The rural poor do not have their organizations, which can become the direct counterparts of the promotion agencies at the village level. Widely influenced by the socio-cultural and socio-political background, which is still on the whole paternalistic and hierarchical, most village organizations are highly dominated by the local better off sections of the rural communities.

# Sufficient knowledge of and information about the needs and wishes of the rural poor have not yet been supplied to the self-help promoting organizations. It must also be pointed out that there are no homogeneous groups of rural poor, whose characteristics differ from area to area, and from group to group.

One might, therefore, suggest that a poverty-oriented self-help promotion program be developed which should try to achieve the following general objectives:

• Assist the rural poor in organizing and operating self-help groups at the village level, ‘owned’ and managed by the rural poor themselves.

• Increase awareness, knowledge, and skills of the rural poor.

• Assist the rural poor in the field of income-generating activities that contribute to higher family incomes.

• Assist the rural poor in strengthening their socio-economic position, so that they are enabled to participate more actively in village life and activities.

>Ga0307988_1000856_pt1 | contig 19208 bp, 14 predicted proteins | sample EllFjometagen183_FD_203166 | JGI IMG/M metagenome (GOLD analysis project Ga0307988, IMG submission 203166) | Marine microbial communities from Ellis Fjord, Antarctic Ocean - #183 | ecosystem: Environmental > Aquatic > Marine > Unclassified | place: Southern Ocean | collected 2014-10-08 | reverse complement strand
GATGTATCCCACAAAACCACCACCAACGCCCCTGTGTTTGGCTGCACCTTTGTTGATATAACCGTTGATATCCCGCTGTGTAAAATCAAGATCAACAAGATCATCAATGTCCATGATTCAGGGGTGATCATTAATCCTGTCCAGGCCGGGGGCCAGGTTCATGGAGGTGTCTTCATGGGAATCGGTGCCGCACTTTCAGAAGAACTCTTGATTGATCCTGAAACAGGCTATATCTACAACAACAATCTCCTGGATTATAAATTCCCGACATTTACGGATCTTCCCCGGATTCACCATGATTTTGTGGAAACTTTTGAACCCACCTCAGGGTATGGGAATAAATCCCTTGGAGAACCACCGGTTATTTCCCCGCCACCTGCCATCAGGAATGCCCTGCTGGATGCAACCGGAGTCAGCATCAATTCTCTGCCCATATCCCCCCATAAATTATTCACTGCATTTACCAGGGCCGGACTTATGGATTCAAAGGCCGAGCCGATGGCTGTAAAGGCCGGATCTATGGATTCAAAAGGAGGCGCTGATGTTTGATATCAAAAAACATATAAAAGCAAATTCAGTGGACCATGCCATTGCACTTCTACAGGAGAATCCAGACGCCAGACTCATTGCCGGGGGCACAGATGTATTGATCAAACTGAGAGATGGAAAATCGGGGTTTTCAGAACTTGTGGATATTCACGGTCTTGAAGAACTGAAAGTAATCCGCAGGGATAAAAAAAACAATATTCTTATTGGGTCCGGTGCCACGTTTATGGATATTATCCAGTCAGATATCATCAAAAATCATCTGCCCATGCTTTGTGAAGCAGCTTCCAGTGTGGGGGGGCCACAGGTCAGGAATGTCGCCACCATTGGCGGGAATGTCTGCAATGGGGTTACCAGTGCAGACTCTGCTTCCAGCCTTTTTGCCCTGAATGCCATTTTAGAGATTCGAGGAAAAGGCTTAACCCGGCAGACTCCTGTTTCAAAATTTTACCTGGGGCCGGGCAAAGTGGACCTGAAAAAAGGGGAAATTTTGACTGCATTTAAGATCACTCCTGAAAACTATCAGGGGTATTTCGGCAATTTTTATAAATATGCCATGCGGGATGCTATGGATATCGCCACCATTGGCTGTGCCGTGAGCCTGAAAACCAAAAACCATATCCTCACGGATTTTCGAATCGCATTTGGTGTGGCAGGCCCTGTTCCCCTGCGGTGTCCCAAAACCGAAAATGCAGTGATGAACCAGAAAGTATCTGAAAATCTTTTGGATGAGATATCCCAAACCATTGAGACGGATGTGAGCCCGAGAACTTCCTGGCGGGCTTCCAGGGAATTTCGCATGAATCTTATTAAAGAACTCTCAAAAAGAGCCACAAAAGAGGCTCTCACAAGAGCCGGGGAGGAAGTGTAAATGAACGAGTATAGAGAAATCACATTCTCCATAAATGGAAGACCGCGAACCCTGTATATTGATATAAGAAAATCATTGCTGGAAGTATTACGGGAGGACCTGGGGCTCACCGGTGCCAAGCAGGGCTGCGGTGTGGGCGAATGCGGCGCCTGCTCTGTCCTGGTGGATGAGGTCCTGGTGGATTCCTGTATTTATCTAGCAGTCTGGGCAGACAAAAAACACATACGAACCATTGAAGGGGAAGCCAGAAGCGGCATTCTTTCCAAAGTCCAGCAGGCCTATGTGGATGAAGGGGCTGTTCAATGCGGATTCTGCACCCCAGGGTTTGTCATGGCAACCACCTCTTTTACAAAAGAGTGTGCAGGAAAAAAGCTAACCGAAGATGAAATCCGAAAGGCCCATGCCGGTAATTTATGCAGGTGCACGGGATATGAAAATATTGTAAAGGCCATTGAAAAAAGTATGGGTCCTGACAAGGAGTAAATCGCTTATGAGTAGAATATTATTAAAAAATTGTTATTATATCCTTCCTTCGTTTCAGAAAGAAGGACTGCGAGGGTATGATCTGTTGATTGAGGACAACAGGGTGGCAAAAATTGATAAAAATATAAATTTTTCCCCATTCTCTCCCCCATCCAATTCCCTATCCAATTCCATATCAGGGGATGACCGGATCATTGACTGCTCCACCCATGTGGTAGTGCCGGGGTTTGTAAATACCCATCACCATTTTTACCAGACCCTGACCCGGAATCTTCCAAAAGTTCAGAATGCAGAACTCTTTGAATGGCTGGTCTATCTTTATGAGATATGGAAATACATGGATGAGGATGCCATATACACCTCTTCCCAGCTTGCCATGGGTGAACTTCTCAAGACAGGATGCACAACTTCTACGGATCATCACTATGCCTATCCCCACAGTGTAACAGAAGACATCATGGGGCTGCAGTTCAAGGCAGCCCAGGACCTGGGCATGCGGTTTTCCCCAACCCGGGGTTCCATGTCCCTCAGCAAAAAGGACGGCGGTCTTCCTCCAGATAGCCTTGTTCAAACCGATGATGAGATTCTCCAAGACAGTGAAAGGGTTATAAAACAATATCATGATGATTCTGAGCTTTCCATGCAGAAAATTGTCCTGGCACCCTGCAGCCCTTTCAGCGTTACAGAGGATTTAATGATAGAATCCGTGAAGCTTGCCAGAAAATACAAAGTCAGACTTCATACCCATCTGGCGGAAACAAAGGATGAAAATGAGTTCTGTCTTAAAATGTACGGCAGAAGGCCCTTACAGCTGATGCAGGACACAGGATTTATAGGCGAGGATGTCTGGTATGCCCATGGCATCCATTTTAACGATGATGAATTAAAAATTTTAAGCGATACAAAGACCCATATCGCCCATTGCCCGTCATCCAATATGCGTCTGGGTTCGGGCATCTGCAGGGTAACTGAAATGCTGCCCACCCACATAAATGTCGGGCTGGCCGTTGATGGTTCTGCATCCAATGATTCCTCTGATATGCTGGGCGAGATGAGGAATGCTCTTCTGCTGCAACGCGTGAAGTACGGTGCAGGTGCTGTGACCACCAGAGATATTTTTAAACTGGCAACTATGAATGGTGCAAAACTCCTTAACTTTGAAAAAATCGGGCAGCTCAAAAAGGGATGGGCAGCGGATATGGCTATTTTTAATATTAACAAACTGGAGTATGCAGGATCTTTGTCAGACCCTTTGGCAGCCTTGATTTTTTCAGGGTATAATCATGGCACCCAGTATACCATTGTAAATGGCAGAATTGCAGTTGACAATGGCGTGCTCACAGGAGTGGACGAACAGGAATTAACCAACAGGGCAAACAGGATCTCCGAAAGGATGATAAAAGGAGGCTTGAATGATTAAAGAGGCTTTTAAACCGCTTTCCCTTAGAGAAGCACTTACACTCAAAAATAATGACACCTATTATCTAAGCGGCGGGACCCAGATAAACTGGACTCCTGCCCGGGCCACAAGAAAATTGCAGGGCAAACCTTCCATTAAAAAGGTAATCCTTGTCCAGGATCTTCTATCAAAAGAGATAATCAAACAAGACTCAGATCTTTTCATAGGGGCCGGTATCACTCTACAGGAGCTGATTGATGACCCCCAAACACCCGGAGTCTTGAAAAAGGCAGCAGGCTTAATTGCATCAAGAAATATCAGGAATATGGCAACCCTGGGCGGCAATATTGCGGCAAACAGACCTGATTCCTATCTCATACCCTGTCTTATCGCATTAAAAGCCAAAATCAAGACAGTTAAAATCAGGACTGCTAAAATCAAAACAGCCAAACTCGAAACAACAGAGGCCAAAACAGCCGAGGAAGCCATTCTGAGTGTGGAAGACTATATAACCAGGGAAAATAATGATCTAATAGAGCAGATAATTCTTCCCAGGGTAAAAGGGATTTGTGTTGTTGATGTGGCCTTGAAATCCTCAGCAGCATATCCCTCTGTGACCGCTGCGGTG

To achieve the above-mentioned long-term objectives, a set of concrete activities has to be undertaken, both at the village level and on the level of the external self-help promotion institution. The process of target group identification and the planning of concrete activities or the so called ‘micro-projects’ for the benefit of the poor need to be improved in particular. In the following, we will try to outline the necessary activities to be undertaken. On the level of self-help promotion institutions:

• Establish a special study and evaluation team, which will be sent to local areas to assist and to cooperate with the local fieldworkers, the leaders and members of self-help groups and with the local community.